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Family Lawyers Brisbane not properly preparing for Family Court and Mediation

Family Lawyers Brisbane not properly preparing for Family Court and Mediation

At Divorce Hub Legal (previously Hetherington Family Law) we take preparation seriously.

Recent events have indicated to us that not all Family Lawyers in Brisbane share our concerns about preparation…

Recently, two of our Brisbane family lawyers attended two separate events, one a mediation and the other, the Family Court.

During the mediation, the family lawyer acting for our client’s former partner made various allegations. One of the allegations the family lawyer made was that his client had made significant initial contributions to the property pool.

He claimed his client had a property worth several hundred thousand dollars when the parties started living together, and that should be taken into account as a contribution.

Where is your evidence?

Our Brisbane family lawyer was prepared for this and responded with a simple question:
“where is your evidence?”

In fact, our lawyer’s response to every single point that was raised by the other lawyer was
"where is your evidence?"

The fact was, the other family lawyer and his client had no evidence to produce.
If they had any evidence, it should, of course, have been produced well in advance of the mediation.

This was really poor preparation on the part of the other family lawyer because, if you are expecting a family law property settlement matter to resolve, you do not suddenly start alleging significant contributions when you arrive at the mediation.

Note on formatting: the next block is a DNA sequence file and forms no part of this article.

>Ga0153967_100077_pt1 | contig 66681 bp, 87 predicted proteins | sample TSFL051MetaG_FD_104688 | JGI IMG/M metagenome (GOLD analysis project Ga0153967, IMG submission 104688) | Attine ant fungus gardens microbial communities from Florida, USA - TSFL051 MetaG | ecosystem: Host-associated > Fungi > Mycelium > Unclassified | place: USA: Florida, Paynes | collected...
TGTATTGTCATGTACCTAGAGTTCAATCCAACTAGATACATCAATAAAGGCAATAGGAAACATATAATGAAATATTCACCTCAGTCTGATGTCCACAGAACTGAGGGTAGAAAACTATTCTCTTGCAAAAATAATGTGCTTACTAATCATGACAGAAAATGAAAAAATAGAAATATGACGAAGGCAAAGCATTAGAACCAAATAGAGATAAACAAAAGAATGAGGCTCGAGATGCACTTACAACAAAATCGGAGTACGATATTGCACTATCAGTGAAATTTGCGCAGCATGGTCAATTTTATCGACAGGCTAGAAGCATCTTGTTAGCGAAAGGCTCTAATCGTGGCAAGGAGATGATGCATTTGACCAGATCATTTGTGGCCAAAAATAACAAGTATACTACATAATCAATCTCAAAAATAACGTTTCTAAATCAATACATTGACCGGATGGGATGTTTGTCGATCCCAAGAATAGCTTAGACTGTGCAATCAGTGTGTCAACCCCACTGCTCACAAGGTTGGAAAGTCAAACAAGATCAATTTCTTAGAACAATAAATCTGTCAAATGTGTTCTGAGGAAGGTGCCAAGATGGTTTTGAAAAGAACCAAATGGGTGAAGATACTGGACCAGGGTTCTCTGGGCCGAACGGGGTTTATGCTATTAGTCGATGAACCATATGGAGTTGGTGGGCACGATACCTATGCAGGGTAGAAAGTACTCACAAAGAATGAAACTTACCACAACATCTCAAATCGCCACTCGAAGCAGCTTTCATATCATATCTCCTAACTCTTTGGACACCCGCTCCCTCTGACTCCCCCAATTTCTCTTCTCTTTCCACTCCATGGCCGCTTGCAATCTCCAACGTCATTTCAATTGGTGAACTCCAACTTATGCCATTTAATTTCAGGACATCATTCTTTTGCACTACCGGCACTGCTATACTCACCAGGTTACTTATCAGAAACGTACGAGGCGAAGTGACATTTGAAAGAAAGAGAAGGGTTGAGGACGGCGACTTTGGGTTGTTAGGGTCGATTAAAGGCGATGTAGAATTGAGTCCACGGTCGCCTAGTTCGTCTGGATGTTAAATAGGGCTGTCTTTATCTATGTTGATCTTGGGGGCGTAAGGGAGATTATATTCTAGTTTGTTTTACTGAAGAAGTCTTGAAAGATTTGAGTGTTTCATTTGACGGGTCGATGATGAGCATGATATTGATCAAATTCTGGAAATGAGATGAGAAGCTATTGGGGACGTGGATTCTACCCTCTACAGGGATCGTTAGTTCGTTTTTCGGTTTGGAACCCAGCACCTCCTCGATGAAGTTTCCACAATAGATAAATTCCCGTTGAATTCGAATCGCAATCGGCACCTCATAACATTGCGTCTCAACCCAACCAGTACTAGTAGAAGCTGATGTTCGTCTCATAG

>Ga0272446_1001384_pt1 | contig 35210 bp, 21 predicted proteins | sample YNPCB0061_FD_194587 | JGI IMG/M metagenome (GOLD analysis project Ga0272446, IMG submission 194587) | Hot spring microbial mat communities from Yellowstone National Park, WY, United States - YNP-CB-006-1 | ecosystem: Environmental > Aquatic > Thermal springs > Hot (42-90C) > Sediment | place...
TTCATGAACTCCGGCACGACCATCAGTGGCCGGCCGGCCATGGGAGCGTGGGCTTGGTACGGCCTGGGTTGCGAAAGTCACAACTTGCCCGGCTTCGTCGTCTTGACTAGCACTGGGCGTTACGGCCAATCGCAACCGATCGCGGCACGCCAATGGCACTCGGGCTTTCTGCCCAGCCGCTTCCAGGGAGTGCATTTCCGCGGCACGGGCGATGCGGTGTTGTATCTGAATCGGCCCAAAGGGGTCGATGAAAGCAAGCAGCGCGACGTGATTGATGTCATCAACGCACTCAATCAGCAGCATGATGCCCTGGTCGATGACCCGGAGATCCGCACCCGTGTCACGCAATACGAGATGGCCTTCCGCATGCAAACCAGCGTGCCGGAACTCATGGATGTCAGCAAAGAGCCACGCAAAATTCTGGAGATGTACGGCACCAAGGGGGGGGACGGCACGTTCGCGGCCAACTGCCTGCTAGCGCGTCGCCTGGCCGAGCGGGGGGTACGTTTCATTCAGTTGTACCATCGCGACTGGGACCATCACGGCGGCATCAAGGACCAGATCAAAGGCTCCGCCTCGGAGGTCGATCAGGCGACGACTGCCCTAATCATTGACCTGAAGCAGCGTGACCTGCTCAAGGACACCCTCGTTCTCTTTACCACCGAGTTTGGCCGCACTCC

This is poor practice by family lawyers and is one of the reasons why some matters do not settle at mediation.

Prior preparation prevents poor performance..

We consider it imperative that all our preparation is done well in advance of family mediation and the other party and their family lawyer know the case they have to respond to.

Prior to the mediation, we had already suspected the other party might make those allegations, but they did not produce any evidence.
Frankly it was not our job to call upon them to do so.

In the absence of any evidence of these alleged contributions, our family lawyer was able to negotiate an appropriate settlement on behalf of our client, based on the evidence that actually existed.

The question then becomes - was evidence available to the other family lawyer and her client that could have been produced?
Of course, historical valuations, bank statements and financial records can all be produced to verify initial contributions.

The question of what relevance they will have is a separate issue entirely, but what was important in this case was that we were prepared for their argument and knew that they did not have the evidence to substantiate it.